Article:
The measures proposed by the European Commission to prevent carriers from dodging the Emissions Trading System tax by using ports outside the EU for transshipment to reduce charges have been unveiled. The EU has said it will monitor ETS tax avoidance to see if cargo diversion is taking place, with the possibility of reviewing the regulation down the line. But this is not enough, according to a statement from the Federation of European Private Port Companies and Terminals (Feport). “We need a real assessment of the impact of ETS for shipping on EU ports to be conducted now and not in two years when cargo will have left some EU ports for good,” said Feport secretary-general Lamia Kerdjoudj.

Read more: Lloyd’s List


Carriers have opportunities to ease supply imbalance

Scrapping, slippage, and slow steaming will help reduce the available capacity in the container shipping market but will not be enough to restore a balance between supply and demand. The latest market outlook from BIMCO suggests more ships than expected that were due for delivery in 2023 have been pushed back to next year. “We now forecast fleet growth of 7% in 2023,” it said. “On the other hand, we have raised our fleet growth forecast for 2024 to 8.8% and estimate 6.4% in 2025.” However, slippage would not fundamentally alter the supply problem, and the total fleet would hit 30m teu in late 2024 and 32m teu by the end of 2025.

Read more: Lloyd’s List


Carriers consider rerouting as Panama Canal restrictions bite

The drought affecting the Panama Canal, leading to reduced transits and draughts, poses “profound implications” for global container logistics that will last well into 2024. The effect of the restrictions has, to date, been felt most in the dry bulk and LNG segments. Container line shipping has faced minimal consequences from transit restrictions, although it has been affected by draught restrictions, according to Containers xChange chief executive Christian Roeloffs. He said, “The maximum draught has been decreased from 50 ft to 44 ft, with each 1 ft reduction in draught resulting in a loss of 400 teu capacity. An average container vessel can now transport 2,400 teu less.” He added that logistics providers may explore alternative shipping routes to alleviate potential disruptions.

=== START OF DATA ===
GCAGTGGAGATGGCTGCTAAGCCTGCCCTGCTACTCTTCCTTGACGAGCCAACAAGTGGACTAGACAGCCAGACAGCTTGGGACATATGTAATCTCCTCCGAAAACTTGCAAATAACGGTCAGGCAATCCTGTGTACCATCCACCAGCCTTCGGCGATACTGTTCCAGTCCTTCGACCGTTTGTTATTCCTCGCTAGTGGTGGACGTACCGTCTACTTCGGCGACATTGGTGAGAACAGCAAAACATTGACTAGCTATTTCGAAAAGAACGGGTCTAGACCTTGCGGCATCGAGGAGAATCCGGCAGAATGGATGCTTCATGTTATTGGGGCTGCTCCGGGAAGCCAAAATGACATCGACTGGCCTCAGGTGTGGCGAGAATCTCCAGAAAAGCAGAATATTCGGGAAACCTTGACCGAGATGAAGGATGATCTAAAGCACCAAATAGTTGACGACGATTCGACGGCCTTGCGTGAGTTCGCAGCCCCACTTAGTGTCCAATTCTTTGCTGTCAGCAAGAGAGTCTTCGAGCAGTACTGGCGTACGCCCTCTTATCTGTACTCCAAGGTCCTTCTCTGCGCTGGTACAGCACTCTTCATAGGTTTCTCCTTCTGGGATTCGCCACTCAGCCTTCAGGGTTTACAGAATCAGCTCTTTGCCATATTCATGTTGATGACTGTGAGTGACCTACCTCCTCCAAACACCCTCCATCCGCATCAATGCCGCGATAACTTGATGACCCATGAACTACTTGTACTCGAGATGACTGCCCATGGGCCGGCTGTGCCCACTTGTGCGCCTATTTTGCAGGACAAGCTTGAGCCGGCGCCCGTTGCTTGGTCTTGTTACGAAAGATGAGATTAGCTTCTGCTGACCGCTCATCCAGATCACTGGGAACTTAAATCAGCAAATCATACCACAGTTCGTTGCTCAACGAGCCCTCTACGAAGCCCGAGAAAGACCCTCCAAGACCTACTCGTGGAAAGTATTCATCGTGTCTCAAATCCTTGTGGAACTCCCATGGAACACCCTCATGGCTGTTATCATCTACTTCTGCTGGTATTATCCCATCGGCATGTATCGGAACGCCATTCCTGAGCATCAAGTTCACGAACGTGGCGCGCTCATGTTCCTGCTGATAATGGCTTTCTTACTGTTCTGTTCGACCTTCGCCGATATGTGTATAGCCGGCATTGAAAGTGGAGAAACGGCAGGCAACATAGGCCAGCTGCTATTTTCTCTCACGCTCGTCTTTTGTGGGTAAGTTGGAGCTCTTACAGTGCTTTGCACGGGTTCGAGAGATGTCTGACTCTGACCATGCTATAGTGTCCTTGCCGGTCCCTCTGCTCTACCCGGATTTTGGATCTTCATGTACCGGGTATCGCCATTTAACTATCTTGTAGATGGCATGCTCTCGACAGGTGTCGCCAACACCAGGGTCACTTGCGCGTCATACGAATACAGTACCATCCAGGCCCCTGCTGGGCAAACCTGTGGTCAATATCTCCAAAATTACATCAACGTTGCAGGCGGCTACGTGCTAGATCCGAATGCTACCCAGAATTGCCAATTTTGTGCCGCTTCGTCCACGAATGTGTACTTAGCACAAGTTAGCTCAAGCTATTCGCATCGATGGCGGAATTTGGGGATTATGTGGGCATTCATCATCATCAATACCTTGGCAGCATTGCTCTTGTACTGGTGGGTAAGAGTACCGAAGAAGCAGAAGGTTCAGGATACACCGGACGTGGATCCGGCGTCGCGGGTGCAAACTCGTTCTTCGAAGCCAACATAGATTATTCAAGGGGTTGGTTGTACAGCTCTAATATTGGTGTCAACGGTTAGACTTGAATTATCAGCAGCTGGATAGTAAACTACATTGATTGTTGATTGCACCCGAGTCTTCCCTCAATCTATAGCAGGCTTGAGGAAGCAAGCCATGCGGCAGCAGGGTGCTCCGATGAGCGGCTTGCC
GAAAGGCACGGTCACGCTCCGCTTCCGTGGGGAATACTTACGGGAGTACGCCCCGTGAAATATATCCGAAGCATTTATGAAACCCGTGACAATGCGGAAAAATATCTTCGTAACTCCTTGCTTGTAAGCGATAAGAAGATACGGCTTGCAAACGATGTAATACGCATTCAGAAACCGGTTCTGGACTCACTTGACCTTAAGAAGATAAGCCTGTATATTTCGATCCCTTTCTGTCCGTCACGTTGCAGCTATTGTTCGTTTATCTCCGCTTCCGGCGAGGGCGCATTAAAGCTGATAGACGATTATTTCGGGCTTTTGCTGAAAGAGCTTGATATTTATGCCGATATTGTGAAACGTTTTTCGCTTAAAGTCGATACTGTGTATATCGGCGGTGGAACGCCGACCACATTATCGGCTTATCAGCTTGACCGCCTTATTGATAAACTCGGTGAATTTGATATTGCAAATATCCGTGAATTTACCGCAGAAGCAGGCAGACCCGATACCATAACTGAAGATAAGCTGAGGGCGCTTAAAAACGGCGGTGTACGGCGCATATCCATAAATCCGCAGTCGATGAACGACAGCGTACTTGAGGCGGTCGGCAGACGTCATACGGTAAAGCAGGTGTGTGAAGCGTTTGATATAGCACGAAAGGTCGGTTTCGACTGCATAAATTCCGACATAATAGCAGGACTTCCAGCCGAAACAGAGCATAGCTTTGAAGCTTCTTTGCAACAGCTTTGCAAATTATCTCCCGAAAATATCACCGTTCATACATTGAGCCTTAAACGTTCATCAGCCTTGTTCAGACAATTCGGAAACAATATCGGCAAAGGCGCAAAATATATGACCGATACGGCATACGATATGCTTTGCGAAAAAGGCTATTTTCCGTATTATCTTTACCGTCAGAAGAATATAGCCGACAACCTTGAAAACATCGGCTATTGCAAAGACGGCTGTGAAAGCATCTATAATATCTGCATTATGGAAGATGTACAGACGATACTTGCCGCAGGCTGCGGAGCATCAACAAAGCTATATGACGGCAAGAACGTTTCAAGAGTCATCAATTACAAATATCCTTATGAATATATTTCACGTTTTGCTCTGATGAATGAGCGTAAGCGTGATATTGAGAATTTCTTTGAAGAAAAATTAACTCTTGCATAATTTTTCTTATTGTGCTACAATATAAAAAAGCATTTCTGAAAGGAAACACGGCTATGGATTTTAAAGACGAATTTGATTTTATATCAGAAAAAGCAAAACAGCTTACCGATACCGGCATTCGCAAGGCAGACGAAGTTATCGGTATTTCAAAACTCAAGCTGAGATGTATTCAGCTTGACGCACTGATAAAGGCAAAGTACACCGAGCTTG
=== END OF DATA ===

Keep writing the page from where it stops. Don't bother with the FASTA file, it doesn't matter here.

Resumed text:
Ocean carriers of The Alliance will halt Panama Canal transits through February for ships on three of its weekly container services between the US and Asia, opting instead for longer sea routes through the Suez Canal. The Suez Canal route from Northeast Asia takes about five to eight days longer than through the Panama Canal, but The Alliance will deploy more ships into the services to maintain their schedules.

On the other hand, Breakbulk and heavy lift operators, facing months of disruption due to draft and slot restrictions at the Panama Canal, are opting for alternative routings via South Africa’s Cape of Good Hope, the Suez Canal, and Chile’s Strait of Magellan, among others, shipping executives told the Journal of Commerce.

Read more: Lloyd’s ListJOC1JOC2


IEA warns of carbon capture pitfall

The oil and gas industry should not rely on carbon capture to retain the status quo in the energy transition, the International Energy Agency has warned in a report. The IEA said carbon capture would be needed for industries like cement and petrochemicals. But it said the world would require an “inconceivable” 32bn tonnes of carbon captured for utilization or storage by 2050 if oil and natural gas consumption were to evolve as expected under today’s policy settings, including 23bn tonnes captured directly from the air, to limit global warming to 1.5°C. “The necessary carbon capture technologies would require 26,000 terawatt hours of electricity generation to operate in 2050, which is more than global electricity demand in 2022,” it said. “And it would require over $ 3.5 trillion in annual investments from today through to mid-century, which is equal to the entire industry’s annual average revenue in recent years.”

Read more: Lloyd’s List